is all authority arbitrary and official? That's not the kind of
ethos, or whatever, I'm talking about."

As above, pretty close. We may disagree on this point.

"Agreement again! If the question is one of comparison between a GMSW
and the good Senator, then there's no question I'd give the
heavyweight title to the one with the broadest, most sensible appeal."

Whew. This is my point. And I'd add that that appeal should be
closely examined and challenged, to have withstood some test of
"goodness" or maybe ethics is a better word.

"After all, Anton LaVey appeals very well to Satanists, and
what's-his-name appeals to the Skinheads, neither of which are groups
I'd have anything to do with. But I'd make the same point about their
rhetoric as I do with Helms'--that it's quite effective in its own
limited way."

The limitations of its effectiveness is my concern. The lack of
universal appeal makes it suspect to me. If it only appeals to a few
people and the suggestion that those people are not prone to critical
thinking tells me that it isn't good rhetorical practice.

I absolutely disagree that the only criteria for judging rhetoric is
its ability to persuade. That is a very narrow definition. Yes,
persuasion is a part of rhetoric. But an equal part is ethics. Along
with the real character of the speaker. All of this and more is the
"complete rhetoric" I have been trying to describe.

"I'm evaluating acc. to effectiveness, not goodness or truth or
rightness or any of that stuff which, in my own antiquated way, I
still believe ought to be the aim."

You are discussing effectiveness and I am discussing goodness, truth,
justice, and rightness. And I mean those very real concepts, not the
empty words modern rhetoric, based only on persuasion, have created.

"I'm just saying that to claim Helms isn't an effective rhetorician
seems to me as nonsensical as claiming that this .22 rifle isn't
effective because that howitzer over there is. When comparisons of
scale (and rightness of use) are made, the whole question changes."

Exactly. And someone's comments about our unwillingness to make
judgments about right and wrong comes in here. I am trying to make a
"comparison of scale." Jesse's very limited appeal at one end and a
good woman speaking well's universal appeal at the other. It is quite
clear what we both think is superior rhetoric. The latter.

"IMHO, the idea that faith is everything that intelligence and the
intellect are not is an assumption, not an established fact, so this
statement strikes me as an unprovable, un-disprovable aphorism--not
that many people, maybe even most, wouldn't agree with you."

So if "not that many people, maybe even most wouldn't agree with" me,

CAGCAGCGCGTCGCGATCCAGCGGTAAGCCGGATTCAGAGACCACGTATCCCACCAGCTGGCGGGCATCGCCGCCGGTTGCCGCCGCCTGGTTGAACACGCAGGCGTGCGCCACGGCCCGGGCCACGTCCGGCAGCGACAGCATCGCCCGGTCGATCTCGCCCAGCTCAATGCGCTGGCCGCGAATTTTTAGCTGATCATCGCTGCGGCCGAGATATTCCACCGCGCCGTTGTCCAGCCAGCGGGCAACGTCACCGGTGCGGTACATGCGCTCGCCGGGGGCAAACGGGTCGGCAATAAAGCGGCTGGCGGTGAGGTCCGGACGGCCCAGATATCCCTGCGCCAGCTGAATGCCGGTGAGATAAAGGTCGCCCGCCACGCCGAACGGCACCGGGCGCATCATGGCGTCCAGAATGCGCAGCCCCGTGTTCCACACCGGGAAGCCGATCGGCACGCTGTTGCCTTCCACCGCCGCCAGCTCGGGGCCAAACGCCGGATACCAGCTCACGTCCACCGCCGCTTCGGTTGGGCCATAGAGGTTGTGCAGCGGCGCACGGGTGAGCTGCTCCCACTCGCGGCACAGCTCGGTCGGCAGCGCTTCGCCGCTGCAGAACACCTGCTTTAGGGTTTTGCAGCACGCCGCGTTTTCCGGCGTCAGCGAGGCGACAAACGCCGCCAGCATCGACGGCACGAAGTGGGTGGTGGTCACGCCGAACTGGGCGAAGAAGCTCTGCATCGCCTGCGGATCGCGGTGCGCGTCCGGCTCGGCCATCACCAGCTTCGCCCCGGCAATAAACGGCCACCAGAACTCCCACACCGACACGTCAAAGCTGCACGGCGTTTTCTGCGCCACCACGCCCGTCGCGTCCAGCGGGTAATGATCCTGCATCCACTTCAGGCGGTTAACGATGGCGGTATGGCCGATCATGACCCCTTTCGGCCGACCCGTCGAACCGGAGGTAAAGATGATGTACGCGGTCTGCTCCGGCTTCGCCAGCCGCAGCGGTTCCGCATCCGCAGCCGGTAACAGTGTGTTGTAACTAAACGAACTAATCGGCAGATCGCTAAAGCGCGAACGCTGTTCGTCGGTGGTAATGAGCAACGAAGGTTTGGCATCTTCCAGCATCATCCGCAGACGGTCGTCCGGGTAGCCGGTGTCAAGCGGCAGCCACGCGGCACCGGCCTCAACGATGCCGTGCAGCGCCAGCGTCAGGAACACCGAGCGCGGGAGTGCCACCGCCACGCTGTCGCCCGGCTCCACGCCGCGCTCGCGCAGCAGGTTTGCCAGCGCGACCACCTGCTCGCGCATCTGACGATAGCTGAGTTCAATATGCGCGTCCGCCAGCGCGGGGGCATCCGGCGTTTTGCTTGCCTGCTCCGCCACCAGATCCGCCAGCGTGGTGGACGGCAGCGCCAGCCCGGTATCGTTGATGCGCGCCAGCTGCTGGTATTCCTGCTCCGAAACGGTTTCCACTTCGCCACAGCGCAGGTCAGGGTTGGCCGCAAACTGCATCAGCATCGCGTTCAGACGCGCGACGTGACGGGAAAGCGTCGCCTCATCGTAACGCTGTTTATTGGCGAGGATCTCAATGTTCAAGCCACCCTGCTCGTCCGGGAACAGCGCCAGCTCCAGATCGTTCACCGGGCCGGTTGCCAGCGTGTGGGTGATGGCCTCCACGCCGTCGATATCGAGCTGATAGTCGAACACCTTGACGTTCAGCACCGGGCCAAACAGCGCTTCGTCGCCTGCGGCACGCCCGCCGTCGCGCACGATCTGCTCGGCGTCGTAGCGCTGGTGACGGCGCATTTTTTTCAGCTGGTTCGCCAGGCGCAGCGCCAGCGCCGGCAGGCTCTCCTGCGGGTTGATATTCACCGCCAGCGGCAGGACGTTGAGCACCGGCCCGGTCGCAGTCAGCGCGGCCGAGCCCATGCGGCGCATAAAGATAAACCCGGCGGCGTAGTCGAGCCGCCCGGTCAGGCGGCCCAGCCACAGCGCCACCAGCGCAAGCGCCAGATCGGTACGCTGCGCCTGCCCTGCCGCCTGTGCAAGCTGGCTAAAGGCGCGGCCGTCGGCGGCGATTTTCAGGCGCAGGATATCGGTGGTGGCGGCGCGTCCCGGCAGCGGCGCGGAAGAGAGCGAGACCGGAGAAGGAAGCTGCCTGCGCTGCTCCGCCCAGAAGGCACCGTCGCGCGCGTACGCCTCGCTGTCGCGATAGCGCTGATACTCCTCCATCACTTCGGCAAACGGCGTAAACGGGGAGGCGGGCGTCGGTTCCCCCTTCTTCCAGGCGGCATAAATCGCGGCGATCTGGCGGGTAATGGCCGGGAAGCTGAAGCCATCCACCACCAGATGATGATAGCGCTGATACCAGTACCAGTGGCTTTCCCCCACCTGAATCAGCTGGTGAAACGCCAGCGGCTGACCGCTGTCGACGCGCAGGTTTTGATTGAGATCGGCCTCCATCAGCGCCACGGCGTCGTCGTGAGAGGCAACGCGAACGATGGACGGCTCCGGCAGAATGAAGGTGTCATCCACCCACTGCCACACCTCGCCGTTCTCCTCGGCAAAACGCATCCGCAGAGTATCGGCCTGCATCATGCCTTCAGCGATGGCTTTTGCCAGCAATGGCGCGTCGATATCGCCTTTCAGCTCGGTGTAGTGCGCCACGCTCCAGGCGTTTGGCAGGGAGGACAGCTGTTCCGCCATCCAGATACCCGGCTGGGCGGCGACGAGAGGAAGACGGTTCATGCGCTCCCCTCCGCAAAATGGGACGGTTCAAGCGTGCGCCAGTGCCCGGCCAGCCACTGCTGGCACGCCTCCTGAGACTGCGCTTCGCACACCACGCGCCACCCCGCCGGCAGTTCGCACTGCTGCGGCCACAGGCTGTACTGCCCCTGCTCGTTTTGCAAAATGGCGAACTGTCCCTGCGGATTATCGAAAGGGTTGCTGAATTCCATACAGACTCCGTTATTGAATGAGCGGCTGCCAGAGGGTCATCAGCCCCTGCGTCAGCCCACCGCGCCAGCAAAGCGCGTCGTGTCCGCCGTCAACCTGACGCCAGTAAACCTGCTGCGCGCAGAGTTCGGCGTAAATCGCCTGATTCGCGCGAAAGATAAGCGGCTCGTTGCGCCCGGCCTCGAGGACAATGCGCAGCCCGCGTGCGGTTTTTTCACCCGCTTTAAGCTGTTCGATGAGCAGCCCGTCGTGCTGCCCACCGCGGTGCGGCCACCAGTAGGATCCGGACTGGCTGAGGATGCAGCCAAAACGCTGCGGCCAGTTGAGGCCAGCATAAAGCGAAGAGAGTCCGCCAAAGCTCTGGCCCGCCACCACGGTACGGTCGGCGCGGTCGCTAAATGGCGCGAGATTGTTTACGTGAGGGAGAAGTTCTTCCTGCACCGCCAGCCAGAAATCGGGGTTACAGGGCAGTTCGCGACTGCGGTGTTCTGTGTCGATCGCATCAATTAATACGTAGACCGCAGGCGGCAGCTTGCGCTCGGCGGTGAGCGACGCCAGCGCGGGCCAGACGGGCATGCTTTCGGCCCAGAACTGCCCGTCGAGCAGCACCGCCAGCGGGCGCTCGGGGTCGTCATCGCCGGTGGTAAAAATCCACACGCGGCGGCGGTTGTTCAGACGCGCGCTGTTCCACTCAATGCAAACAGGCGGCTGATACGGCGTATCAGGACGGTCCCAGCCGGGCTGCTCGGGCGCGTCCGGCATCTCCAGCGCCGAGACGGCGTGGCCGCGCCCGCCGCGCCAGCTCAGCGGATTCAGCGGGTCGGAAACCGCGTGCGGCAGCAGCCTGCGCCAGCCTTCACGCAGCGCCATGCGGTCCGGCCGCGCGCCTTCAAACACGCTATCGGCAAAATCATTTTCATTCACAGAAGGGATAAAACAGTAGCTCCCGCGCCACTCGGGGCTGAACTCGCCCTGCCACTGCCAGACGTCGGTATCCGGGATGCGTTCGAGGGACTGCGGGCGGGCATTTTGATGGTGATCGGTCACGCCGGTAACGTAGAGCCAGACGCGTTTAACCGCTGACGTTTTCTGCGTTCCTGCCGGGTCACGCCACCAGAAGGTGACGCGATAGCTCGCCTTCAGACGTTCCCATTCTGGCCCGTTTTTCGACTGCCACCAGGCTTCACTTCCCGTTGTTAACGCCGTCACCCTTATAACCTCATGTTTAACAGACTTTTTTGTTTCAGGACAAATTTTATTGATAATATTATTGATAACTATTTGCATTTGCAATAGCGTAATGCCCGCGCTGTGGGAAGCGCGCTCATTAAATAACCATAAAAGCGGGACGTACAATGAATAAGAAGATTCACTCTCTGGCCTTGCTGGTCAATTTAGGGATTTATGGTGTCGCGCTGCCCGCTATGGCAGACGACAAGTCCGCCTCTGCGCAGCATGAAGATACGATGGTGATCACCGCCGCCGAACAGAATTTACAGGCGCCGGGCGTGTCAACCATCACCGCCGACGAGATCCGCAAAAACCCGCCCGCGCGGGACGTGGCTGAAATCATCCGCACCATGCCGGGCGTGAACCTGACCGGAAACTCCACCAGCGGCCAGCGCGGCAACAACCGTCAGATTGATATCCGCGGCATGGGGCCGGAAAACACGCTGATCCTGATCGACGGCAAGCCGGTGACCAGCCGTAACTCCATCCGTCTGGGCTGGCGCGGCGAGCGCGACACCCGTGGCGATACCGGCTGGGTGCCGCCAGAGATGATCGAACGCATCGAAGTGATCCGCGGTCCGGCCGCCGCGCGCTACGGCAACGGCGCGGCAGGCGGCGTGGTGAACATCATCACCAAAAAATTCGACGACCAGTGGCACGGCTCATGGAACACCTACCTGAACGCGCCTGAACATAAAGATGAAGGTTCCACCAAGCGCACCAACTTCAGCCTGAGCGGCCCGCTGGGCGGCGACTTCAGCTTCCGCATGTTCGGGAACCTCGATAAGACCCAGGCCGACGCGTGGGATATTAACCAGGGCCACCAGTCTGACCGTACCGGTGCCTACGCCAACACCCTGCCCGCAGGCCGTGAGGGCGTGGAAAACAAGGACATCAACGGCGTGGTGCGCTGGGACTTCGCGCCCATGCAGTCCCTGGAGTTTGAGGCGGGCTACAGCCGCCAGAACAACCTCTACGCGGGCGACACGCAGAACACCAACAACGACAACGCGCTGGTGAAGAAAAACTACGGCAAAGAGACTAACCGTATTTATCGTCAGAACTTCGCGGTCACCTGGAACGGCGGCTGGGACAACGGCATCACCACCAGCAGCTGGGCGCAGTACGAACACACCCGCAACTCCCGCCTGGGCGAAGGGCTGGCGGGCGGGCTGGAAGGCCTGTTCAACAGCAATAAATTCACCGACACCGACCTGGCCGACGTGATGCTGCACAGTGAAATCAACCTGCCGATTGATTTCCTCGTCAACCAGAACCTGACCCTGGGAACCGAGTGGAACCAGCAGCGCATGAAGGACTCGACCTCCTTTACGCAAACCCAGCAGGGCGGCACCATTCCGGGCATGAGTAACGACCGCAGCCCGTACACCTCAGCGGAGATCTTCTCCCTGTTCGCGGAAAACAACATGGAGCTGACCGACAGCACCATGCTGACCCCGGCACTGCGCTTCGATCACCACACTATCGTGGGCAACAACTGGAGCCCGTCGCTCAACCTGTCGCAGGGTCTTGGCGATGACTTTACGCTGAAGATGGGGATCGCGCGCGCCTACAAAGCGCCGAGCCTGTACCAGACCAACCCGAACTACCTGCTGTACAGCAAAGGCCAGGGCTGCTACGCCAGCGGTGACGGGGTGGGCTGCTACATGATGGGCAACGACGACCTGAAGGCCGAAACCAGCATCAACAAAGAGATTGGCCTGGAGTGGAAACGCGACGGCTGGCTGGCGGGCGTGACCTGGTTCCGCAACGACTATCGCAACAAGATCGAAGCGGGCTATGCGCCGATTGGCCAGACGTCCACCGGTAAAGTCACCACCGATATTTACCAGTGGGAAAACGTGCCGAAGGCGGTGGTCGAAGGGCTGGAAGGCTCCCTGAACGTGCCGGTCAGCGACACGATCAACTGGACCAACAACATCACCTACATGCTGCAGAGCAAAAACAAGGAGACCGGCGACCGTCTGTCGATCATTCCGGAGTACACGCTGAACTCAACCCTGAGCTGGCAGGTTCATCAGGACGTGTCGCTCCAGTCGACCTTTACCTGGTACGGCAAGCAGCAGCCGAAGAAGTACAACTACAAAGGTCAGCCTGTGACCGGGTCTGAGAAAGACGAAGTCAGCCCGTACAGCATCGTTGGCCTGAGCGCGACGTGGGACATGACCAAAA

doesn't that universality make my position better rhetorically?

"But you said this in response to my example of a Latter-Day Saint who
believed whatever the Book of Mormon said (and therefore, when
the minister said to do something "because the Book said to do it," he
was making an appeal from authority). How does this example make
faith "subject to" rhetoric? Why the distinction between the two,
except for the obvious point that not every matter of faith can be
arrived at or resolved by academic logic?"

Exactly because of the distinction. For me no matter of faith is
subject to or can be resolved "by academic logic." Ultimately issues
of faith are decided by the individual. When it comes to issues of
faith, the faithful, believe what they believe because they believe
it. Nothing else is required. The good of society or the good of the
people of North Carolina (or wherever Jesse comes from) is not an
issue of faith, it is an issue that should be decided by what you call
"academic logic" and what I call complete rhetoric. And I'm afraid
this latter is not what gets and keeps Jesse Helms elected. I am
concerned. There isn't much I can do about, but that doesn't stop me
from citing Jesse as an example (for me) of democracy and rhetoric
gone wrong.

"I'm just not sure I buy the idea that faith is the opposite of
intelligent knowing."

For me it is, because it is not subject to logic or rhetoric, or to
use your term "intellectual knowing." When dealing with issues of
faith, as I have defined them and which is different from your
definition, you have no choice but to believe what you believe because
you believe it. Issues of faith are unprovable. Issues of faith have
no facts (or phenomena or experiences) associated with them. Only
ideas. You make a choice related to faith based on very intangible
stuff. And I say "stuff" because its undefined and undefinable.

Politics and ethics are definable. Are based in experience. There
may be disagreements, but the facts are there. There are no facts
related to who or what God is or if "she" exists. You make the choice
to believe based on what you choose to believe with almost nothing to
back it up. And that's OK. Its understood.

"I don't know whether this specific point is true, but I see your
point about hypocrisy."

Thanks, Steve. That is almost my whole point.

"But again, we're talking about the difference between what is
effective and what is good."